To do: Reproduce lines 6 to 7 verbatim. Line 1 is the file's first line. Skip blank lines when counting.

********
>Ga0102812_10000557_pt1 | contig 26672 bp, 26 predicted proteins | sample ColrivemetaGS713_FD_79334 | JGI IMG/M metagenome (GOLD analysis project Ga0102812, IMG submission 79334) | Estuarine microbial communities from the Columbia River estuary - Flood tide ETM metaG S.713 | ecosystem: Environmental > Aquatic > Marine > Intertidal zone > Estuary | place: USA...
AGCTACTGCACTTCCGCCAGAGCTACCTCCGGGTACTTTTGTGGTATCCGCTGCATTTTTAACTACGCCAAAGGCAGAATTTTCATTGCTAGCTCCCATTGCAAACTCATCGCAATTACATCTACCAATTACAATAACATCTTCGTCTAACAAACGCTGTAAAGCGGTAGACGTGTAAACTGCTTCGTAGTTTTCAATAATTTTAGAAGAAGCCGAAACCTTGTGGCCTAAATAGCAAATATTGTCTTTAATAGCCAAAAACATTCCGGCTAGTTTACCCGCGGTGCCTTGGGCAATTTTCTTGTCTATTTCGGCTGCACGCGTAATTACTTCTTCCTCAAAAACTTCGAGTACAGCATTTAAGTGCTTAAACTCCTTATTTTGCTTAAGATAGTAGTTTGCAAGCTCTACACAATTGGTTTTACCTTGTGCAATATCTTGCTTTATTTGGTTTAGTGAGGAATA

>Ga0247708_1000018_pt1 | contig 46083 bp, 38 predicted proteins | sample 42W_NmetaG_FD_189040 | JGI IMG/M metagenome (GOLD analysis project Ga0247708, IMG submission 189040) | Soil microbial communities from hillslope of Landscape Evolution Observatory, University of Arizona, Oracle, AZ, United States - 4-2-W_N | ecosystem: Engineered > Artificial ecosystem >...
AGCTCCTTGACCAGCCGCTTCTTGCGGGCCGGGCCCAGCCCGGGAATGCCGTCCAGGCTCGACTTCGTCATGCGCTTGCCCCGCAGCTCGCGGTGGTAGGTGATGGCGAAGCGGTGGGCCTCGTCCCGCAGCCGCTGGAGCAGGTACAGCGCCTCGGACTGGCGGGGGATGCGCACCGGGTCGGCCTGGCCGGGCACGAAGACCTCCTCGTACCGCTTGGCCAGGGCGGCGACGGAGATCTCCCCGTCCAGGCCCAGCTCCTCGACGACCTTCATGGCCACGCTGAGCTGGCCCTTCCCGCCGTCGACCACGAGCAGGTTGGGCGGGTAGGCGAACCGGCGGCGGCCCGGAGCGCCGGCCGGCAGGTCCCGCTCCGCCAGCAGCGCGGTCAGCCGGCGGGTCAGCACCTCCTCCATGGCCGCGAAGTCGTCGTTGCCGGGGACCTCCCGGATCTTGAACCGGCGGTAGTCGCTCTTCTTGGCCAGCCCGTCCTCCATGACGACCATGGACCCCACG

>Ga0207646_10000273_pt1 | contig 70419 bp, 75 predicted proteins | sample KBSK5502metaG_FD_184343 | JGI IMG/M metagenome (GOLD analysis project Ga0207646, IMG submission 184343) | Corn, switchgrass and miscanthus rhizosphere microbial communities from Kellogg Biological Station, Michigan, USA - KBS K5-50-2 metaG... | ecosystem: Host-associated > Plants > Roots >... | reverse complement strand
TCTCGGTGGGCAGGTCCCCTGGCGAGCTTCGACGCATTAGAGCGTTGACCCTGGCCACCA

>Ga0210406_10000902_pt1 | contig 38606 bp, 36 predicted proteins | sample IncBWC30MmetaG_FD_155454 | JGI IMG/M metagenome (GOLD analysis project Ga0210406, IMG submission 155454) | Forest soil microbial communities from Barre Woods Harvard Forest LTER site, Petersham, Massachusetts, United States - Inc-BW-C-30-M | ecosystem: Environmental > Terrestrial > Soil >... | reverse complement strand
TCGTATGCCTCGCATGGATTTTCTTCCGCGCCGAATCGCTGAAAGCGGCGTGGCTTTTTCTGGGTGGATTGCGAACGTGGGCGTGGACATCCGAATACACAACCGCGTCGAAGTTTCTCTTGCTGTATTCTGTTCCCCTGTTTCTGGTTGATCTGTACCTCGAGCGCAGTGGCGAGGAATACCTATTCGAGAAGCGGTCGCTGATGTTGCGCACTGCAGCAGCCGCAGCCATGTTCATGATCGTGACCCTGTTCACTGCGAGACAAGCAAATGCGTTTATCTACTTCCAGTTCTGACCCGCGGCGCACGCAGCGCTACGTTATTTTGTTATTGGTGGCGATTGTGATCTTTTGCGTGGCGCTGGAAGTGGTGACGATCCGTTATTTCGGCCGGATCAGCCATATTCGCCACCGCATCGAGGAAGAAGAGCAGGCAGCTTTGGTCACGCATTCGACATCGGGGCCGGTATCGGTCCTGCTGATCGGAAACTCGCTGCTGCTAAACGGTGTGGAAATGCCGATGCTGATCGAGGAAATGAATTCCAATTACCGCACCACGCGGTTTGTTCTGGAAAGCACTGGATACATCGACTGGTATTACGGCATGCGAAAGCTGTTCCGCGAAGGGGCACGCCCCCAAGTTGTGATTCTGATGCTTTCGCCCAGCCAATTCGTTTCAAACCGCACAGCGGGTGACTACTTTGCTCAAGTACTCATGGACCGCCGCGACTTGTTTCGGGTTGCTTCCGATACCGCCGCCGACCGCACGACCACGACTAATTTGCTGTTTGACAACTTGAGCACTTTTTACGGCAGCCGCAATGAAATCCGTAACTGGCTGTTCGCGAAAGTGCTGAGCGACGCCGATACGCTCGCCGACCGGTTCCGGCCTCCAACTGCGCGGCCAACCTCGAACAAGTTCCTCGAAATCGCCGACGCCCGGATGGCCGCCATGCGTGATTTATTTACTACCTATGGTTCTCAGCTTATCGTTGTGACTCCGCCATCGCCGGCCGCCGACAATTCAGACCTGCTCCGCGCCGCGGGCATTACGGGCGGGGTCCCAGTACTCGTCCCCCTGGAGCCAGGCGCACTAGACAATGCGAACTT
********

TCTCGGTGGGCAGGTCCCCTGGCGAGCTTCGACGCATTAGAGCGTTGACCCTGGCCACCA

>Ga0210406_10000902_pt1 | contig 38606 bp, 36 predicted proteins | sample IncBWC30MmetaG_FD_155454 | JGI IMG/M metagenome (GOLD analysis project Ga0210406, IMG submission 155454) | Forest soil microbial communities from Barre Woods Harvard Forest LTER site, Petersham, Massachusetts, United States - Inc-BW-C-30-M | ecosystem: Environmental > Terrestrial > Soil >... | reverse complement strand